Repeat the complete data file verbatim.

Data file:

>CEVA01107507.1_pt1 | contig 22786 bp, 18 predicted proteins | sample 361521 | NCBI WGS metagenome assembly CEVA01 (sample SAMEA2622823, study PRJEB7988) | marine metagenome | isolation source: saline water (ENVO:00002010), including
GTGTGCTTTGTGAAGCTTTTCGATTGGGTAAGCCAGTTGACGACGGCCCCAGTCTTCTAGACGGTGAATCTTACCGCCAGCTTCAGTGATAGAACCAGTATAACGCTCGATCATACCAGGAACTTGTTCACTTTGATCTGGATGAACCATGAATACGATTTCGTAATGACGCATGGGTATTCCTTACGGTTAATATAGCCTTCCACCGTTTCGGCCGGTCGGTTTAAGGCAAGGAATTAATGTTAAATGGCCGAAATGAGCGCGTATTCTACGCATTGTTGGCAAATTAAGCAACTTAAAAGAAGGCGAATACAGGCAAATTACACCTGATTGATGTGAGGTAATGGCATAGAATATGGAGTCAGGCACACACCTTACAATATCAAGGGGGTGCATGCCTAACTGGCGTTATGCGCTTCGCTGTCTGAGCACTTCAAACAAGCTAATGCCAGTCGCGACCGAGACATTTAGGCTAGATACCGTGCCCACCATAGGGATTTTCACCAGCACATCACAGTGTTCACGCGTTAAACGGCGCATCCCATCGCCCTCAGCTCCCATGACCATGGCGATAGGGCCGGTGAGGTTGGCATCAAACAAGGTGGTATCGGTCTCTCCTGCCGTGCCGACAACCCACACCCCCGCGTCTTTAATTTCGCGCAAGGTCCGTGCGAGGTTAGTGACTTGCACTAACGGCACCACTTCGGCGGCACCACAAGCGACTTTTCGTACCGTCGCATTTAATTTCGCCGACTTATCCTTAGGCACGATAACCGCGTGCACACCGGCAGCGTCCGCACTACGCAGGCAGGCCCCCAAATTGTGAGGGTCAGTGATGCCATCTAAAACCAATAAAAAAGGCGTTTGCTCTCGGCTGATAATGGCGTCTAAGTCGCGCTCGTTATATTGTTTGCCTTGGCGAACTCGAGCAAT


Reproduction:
>CEVA01107507.1_pt1 | contig 22786 bp, 18 predicted proteins | sample 361521 | NCBI WGS metagenome assembly CEVA01 (sample SAMEA2622823, study PRJEB7988) | marine metagenome | isolation source: saline water (ENVO:00002010), including
GTGTGCTTTGTGAAGCTTTTCGATTGGGTAAGCCAGTTGACGACGGCCCCAGTCTTCTAGACGGTGAATCTTACCGCCAGCTTCAGTGATAGAACCAGTATAACGCTCGATCATACCAGGAACTTGTTCACTTTGATCTGGATGAACCATGAATACGATTTCGTAATGACGCATGGGTATTCCTTACGGTTAATATAGCCTTCCACCGTTTCGGCCGGTCGGTTTAAGGCAAGGAATTAATGTTAAATGGCCGAAATGAGCGCGTATTCTACGCATTGTTGGCAAATTAAGCAACTTAAAAGAAGGCGAATACAGGCAAATTACACCTGATTGATGTGAGGTAATGGCATAGAATATGGAGTCAGGCACACACCTTACAATATCAAGGGGGTGCATGCCTAACTGGCGTTATGCGCTTCGCTGTCTGAGCACTTCAAACAAGCTAATGCCAGTCGCGACCGAGACATTTAGGCTAGATACCGTGCCCACCATAGGGATTTTCACCAGCACATCACAGTGTTCACGCGTTAAACGGCGCATCCCATCGCCCTCAGCTCCCATGACCATGGCGATAGGGCCGGTGAGGTTGGCATCAAACAAGGTGGTATCGGTCTCTCCTGCCGTGCCGACAACCCACACCCCCGCGTCTTTAATTTCGCGCAAGGTCCGTGCGAGGTTAGTGACTTGCACTAACGGCACCACTTCGGCGGCACCACAAGCGACTTTTCGTACCGTCGCATTTAATTTCGCCGACTTATCCTTAGGCACGATAACCGCGTGCACACCGGCAGCGTCCGCACTACGCAGGCAGGCCCCCAAATTGTGAGGGTCAGTGATGCCATCTAAAACCAATAAAAAAGGCGTTTGCTCTCGGCTGATAATGGCGTCTAAGTCGCGCTCGTTATATTGTTTGCCTTGGCGAACTCGAGCAAT